Today’s birthday boy is Carlos Santana, bandleader and lead guitarist for the band named after him. And today’s song is the hit most readily associated with Santana, even though it was written by Peter Green and first recorded by Fleetwood Mac. Santana made it his band’s signature tune with its release on the Abraxas album in 1970. That low key opening, the Latin percussion, that sinuous and insinuating lead guitar line. It’s so smooth, so fluid. It belongs to late night radio, a track for the deeper watches of the night, a hot, steamy night, somewhere south of the border.
Gregg Rolie is the voice singing the song—and it’s not a vocal I have a great affection for, it’s simply the one that has become inseparable from the song. In fact, I was never crazy about the vocals in Santana’s band, and that’s probably the reason I was slow to pick up on the band. I’m a lyrics and vocals guy first and foremost, and the reason I didn’t have Santana albums is the same reason I didn’t have Allman Brothers albums. Their strength was all in the music, not in the lyrics.
But there’s no denying that the string of Santana’s first four albums are full of interesting musical textures and those trademark Santana leads, backed with a kind of virtuoso interplay of musicians able to work in blues, jazz, Latin, rock and make it all jell. Santana (1969), Abraxas (1970), Santana III (1971), Caravanserai (1973)—all became essential albums in my collection this century when I picked up remasters of all of them on CD. The kind of nostalgia I was experiencing at that time led me naturally to the music of the early Seventies—some of it music I’d had and then neglected, some of it, like Santana, I’d never gotten around to.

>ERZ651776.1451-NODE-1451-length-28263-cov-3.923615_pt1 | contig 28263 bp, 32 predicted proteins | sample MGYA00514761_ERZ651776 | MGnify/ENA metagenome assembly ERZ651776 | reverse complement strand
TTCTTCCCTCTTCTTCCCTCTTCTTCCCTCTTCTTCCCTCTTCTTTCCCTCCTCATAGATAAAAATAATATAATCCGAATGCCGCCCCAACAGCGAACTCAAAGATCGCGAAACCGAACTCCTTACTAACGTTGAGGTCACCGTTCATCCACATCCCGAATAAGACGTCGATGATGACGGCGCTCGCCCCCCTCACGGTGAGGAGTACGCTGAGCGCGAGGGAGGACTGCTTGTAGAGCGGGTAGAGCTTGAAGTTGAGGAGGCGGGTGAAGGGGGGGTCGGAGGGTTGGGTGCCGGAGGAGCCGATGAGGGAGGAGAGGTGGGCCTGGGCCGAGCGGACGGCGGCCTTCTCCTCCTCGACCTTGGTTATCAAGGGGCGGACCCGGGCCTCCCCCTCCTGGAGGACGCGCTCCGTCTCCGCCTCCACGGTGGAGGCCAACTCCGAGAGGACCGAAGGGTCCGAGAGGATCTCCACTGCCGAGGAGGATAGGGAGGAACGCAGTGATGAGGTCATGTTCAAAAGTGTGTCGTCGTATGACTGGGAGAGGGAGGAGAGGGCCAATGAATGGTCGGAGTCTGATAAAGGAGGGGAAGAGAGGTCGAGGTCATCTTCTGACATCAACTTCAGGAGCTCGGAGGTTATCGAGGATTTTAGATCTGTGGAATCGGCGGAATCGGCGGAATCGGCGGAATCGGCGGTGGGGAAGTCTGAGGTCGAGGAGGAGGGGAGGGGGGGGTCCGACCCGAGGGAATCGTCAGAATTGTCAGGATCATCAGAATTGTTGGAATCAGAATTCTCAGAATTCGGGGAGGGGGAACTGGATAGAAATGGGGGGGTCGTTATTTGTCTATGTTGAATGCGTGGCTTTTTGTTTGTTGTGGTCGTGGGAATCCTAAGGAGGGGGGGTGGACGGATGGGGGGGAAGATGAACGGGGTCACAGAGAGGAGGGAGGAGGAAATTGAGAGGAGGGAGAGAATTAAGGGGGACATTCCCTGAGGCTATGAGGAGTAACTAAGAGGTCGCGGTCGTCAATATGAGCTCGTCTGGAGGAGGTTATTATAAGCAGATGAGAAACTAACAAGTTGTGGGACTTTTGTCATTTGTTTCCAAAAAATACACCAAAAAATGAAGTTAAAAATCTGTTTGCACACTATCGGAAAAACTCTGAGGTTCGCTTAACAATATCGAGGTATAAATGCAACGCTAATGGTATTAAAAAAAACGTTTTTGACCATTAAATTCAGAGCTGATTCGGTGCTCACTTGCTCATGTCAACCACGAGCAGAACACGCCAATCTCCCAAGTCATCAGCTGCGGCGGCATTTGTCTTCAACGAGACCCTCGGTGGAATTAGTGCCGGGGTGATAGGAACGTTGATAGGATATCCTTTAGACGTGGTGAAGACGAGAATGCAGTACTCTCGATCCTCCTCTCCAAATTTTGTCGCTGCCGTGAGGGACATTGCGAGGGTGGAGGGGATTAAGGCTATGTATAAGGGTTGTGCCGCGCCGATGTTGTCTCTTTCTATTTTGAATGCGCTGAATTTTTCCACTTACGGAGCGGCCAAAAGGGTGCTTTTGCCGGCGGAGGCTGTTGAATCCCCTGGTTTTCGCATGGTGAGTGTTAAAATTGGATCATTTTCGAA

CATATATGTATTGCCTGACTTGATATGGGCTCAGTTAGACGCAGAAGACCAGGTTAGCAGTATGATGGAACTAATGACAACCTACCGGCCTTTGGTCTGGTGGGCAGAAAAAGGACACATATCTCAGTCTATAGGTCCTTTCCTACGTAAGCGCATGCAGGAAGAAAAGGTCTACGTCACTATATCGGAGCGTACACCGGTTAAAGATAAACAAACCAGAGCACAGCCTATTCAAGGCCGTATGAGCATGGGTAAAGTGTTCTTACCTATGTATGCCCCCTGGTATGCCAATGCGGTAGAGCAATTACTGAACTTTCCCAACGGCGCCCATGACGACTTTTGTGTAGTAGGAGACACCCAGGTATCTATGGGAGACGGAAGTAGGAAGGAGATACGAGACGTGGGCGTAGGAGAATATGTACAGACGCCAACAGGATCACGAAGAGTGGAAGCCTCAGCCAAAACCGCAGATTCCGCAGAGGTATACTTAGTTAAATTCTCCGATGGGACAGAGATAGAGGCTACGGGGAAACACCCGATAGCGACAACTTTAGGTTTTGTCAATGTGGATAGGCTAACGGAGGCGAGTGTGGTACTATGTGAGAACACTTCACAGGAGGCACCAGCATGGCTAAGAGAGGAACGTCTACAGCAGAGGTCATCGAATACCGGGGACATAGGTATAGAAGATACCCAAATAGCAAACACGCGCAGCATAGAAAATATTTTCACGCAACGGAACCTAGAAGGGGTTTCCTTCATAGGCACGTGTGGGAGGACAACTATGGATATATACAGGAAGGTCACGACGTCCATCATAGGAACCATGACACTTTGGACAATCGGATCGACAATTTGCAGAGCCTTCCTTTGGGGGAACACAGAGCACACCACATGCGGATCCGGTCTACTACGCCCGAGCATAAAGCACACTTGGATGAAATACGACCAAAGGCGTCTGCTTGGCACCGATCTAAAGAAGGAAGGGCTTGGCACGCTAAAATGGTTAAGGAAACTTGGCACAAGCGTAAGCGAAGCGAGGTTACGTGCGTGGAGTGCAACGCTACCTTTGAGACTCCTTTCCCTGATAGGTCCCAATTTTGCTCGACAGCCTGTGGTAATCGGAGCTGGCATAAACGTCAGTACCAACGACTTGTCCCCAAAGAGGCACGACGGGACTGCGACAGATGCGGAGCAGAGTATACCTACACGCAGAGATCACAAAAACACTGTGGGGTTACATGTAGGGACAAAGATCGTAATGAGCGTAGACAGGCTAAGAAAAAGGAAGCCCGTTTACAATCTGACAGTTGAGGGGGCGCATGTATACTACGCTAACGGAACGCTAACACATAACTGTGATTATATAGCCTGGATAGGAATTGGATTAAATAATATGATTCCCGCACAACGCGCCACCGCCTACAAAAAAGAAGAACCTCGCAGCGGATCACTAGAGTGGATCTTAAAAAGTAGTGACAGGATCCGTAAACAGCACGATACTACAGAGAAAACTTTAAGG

So the immersion was that thing of making up for lost time, rediscovering something that had always been there. There wasn’t anything on Top 40 radio like Santana back then. And the way the band took Peter Green’s blues tune and reconfigured it was a major statement. As though a salsa-rock hybrid could be visited upon any tune and, presto!, it was Santana-ized.
The vocals are subdued, almost mumbled, except for a line here and there—“I need you so bad!”—but it’s the musical lines that matter. It took me awhile to be able to hear that sort of thing with the proper respect for the overall sound. In fact, the best tracks on Santana albums tend to be instrumentals—such as the hauntingly evocative “Samba Pa Ti” on Abraxas—or sung in Spanish, like “Oye Como Va” and “Guajira.” The vocals tend to be part of the music and not really a lead voice. Anyway, all that’s neither here nor there when you get to about 2:10 and the guitar starts talking with the “voodoo that you do.”
It’s a song about a slinky “black magic” type, the kind that puts a spell on you, and the guitar does that for about 45 seconds—45 seconds forever etched into your brain. Then we come back around to vocal, and then we segue into that sensuous Latin bit before the segue into a Hungarian tune by Gábor Szabó called “Gyspy Queen”—much faster and full of a completely different and more aggressive vibe. It’s a little schizophrenic and is really two songs, but the segue is so smooth, the DJs tended to play both parts, stretching it into a four+ minute track on Top 40.